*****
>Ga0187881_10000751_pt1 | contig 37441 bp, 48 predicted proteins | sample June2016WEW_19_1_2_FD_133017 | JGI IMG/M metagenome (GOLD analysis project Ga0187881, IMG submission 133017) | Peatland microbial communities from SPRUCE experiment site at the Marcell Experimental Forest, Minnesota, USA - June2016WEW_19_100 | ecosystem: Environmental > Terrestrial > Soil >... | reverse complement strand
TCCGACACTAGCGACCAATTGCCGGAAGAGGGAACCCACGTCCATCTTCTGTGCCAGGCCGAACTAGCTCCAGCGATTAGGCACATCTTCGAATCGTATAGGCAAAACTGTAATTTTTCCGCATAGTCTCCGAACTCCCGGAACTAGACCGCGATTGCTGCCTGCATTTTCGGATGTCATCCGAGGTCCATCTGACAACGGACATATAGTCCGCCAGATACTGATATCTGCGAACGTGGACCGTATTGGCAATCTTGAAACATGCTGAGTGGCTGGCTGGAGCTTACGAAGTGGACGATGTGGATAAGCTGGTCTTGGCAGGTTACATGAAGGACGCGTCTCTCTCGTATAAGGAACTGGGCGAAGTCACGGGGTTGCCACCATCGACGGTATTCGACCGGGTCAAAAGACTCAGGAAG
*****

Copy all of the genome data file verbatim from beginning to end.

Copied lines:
>Ga0187881_10000751_pt1 | contig 37441 bp, 48 predicted proteins | sample June2016WEW_19_1_2_FD_133017 | JGI IMG/M metagenome (GOLD analysis project Ga0187881, IMG submission 133017) | Peatland microbial communities from SPRUCE experiment site at the Marcell Experimental Forest, Minnesota, USA - June2016WEW_19_100 | ecosystem: Environmental > Terrestrial > Soil >... | reverse complement strand
TCCGACACTAGCGACCAATTGCCGGAAGAGGGAACCCACGTCCATCTTCTGTGCCAGGCCGAACTAGCTCCAGCGATTAGGCACATCTTCGAATCGTATAGGCAAAACTGTAATTTTTCCGCATAGTCTCCGAACTCCCGGAACTAGACCGCGATTGCTGCCTGCATTTTCGGATGTCATCCGAGGTCCATCTGACAACGGACATATAGTCCGCCAGATACTGATATCTGCGAACGTGGACCGTATTGGCAATCTTGAAACATGCTGAGTGGCTGGCTGGAGCTTACGAAGTGGACGATGTGGATAAGCTGGTCTTGGCAGGTTACATGAAGGACGCGTCTCTCTCGTATAAGGAACTGGGCGAAGTCACGGGGTTGCCACCATCGACGGTATTCGACCGGGTCAAAAGACTCAGGAAG